The recent Francis Report into how poor care at Mid-Staffordshire Foundation Trust was allowed to happen, was another lesson in just how valuable whistleblowers are to society. And yet as a society, we don’t seem to care that many struggle to survive.
Whistleblowers perform a vital role in today’s world. They alert the public to financial fraud, abuse in institutions and potential environmental disasters. For years, the NHS ignored attempts by whistleblowers to raise concerns about care that was “substandard, and sometimes unsafe”, while we now know that the Deepwater Horizon disaster of 2010 could have been prevented had BP listened to just one of the many warnings coming from whistleblowers inside the company.
As well as preventing damaging incidents like these, whistleblowers can also save companies and organisations some serious cash. In recent years, private sector whistleblowers have alerted their bosses to more serious economic crimes than were spotted by all the “official” fraud-spotters combined – the internal auditors, corporate security personnel and law enforcers – saving on average $3m per case.
So these people prevent disasters and save money; what’s not to admire? In fact, 80% of people in the UK report that they would speak out if they witnessed serious corruption in their organisation.
While we may admire whistleblowers and celebrate their bravery, we don’t seem to want to help those who struggle for years. The message for many who are forced to go outside their organisation is clear: you may never work in your industry again because of your disclosure, and there is zero financial support available to help you.
How does this happen? We know that whistleblowers who go public tend to experience a subtle, informal kind of blacklisting in their industry. Organisations tend not to want to hire well-known whistleblowers, and in the age of Google, it is easy to find out who these people are when a CV arrives on the desk of the Human Resources manager. This means that a whistleblower who goes public has a high chance of never being re-hired in their area of expertise.
In the UK, the careers of senior and successful doctors and nurses “were left on the scrapheap” after they attempted to let NHS managers know about dangerous practices, many of which risked patients’ lives. Well known examples from the financial services sector include Eileen Foster, award-winning whistleblower who disclosed mortgage fraud at Countrywide, now Bank of America, and was the subject of a 60 minutes documentary that received great acclaim. Despite her stellar credentials, not one of her first 145 job applications received a response.
Martin Woods' disclosures to the U.S. Department of Justice led to the biggest ever action to be brought under the US Bank Secrecy Act against his ex-employer Wachovia for its facilitation of money-laundering. He thought he had got lucky when he secured a new job with a leading UK private bank. As it turned out, the new firm didn’t yet know who he was. When they found out that he was a whistleblower, they withdrew their offer immediately and fought off a court case. As Woods’ experience demonstrates, the legislation that exists to prevent potential employers from discriminating against whistleblowers at the recruitment stage, is often ineffective.
Paying a price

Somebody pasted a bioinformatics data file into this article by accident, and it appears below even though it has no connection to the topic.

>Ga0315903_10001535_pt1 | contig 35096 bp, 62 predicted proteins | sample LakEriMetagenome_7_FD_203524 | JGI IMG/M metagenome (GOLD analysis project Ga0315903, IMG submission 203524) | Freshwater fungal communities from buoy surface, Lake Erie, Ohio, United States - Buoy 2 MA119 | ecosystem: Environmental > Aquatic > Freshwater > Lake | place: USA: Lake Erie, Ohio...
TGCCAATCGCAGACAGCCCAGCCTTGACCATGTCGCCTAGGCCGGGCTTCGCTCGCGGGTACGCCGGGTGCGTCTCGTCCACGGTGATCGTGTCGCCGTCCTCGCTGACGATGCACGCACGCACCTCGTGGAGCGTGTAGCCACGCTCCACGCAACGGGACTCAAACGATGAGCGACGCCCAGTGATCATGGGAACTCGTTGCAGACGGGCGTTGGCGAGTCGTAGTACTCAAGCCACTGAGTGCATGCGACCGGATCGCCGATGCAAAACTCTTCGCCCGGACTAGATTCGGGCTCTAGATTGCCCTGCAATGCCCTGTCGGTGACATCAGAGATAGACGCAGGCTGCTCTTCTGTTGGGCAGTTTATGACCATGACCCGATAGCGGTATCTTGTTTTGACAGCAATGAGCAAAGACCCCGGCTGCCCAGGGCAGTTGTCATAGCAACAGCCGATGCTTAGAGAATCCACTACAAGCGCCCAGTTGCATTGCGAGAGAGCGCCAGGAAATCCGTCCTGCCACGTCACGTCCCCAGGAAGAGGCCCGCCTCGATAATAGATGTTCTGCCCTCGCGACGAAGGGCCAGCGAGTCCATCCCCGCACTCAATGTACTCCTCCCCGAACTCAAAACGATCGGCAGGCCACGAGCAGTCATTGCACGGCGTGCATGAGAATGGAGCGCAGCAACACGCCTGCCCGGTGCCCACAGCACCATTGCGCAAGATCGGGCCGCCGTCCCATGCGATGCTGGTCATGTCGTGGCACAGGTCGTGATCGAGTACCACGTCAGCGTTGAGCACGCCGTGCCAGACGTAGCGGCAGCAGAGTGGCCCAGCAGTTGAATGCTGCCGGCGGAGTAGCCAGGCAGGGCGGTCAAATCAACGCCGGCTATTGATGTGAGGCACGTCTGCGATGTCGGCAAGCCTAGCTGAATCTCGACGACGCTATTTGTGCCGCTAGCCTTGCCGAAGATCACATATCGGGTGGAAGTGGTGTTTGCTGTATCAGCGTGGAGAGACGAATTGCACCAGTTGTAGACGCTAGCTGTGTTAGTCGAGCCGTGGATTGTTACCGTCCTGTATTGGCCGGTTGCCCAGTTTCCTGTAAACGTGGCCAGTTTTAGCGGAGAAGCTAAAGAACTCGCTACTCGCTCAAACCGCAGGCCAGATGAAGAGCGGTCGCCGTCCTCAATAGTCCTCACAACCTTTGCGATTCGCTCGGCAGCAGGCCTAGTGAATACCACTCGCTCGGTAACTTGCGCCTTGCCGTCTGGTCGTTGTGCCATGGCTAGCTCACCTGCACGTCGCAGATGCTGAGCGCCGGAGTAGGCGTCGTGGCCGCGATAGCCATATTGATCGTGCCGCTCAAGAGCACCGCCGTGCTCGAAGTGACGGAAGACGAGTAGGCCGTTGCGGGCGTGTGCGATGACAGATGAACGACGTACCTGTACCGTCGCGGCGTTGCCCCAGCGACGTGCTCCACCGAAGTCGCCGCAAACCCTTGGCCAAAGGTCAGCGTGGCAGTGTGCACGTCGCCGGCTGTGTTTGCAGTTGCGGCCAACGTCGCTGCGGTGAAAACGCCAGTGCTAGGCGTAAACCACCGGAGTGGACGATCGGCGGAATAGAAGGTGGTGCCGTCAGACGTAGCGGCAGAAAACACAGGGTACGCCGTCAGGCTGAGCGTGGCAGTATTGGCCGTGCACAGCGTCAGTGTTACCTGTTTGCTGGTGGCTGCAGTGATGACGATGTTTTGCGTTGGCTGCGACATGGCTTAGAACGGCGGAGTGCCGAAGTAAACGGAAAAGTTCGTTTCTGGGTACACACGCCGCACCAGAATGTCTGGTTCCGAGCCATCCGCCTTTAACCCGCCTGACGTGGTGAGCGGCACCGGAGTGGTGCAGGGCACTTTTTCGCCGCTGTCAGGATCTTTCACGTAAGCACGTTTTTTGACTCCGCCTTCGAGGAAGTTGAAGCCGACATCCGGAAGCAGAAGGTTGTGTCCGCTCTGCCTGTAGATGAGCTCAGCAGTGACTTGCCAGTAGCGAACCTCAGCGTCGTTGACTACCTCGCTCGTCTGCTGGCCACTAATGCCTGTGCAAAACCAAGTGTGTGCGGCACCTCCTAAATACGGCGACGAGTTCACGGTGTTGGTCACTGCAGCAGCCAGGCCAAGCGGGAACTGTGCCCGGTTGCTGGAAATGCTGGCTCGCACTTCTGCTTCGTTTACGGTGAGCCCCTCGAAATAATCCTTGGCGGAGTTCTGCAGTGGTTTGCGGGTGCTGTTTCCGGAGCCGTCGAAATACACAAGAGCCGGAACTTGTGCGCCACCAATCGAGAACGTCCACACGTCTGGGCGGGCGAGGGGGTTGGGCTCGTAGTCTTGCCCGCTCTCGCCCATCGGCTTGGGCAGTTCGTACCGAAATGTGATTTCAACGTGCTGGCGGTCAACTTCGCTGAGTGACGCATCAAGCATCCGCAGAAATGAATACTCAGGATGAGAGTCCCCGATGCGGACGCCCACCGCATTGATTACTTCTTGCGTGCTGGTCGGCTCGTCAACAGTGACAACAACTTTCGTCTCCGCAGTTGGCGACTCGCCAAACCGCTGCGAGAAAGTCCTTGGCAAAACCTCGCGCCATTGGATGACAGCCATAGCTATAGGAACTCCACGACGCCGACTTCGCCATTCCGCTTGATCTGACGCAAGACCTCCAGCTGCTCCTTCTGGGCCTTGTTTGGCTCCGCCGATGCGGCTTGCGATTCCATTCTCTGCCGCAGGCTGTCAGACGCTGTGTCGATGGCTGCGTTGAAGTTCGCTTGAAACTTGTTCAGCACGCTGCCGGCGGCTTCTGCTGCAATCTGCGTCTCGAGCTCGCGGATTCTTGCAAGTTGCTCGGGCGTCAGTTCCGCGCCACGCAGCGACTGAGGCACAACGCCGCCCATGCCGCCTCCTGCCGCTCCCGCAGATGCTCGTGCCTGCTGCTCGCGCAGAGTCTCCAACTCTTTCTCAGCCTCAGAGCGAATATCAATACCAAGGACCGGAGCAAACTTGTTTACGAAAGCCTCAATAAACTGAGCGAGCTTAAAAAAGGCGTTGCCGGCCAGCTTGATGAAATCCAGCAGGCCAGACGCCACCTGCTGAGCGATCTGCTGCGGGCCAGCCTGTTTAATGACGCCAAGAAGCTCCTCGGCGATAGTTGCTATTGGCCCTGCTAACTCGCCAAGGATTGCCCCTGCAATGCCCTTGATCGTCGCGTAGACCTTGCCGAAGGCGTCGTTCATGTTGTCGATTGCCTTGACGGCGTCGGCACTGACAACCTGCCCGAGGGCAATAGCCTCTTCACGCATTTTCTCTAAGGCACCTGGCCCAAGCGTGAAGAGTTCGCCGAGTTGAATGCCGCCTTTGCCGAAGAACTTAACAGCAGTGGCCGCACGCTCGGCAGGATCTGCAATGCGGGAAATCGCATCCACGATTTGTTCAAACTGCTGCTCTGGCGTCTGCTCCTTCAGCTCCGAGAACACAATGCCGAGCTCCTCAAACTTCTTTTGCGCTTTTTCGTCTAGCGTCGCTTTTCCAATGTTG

So these brave individuals are often left with no job, no income and a mounting pile of bills, including for legal and medical costs that typically accompany a lengthy and usually stressful whistleblowing campaign against a retaliatory organisation. It doesn’t help that whistleblowers who disclose serious and systemic wrongdoing tend to be in senior positions, and often have families to support. The cost of disclosing, it seems, can be bankruptcy. Would four out of five Britons really speak up in the case of serious wrongdoing, if they knew the full extent of the sacrifice that might be required? The situation is dangerous; we can assume that this fact is currently discouraging the many would-be whistleblowers who have taken the time to consider the likely outcomes for themselves and their families.
What can be done about this? Legislation exists that grants whistleblowers some compensation if they can prove that they have been let go from their organisation as a result of their disclosures. However not everyone is successful in bringing a case, and it costs money to get the legal help needed to pursue this.
To remedy the situation, advocacy groups like Whistleblowers UK have proposed that a support fund be created, generated from the fines paid by organisations when they are penalised for wrongdoing, and administered by an independent “Office of the Whistleblower”. This is one solution. The bounty system in the US, by which successful whistleblowers receive a payout based on a percentage of the money that their disclosure has saved the US government, is another. Similar schemes have been mooted in Europe, to some controversy.
Whatever your view, it is clear that something needs to change. First, we need to know more: about the full costs of whistleblowing for those who leave their organisation, and about the kinds of interventions that might help to rehabilitate people’s careers if they find themselves in this situation. Once we have this knowledge, then we can begin to plan how we can help people to survive, after they have risked their lives and incomes for our sakes.
Kate Kenny receives funding from the British Academy and JE Safra Centre for Ethics at Harvard University.
Authors: The Conversation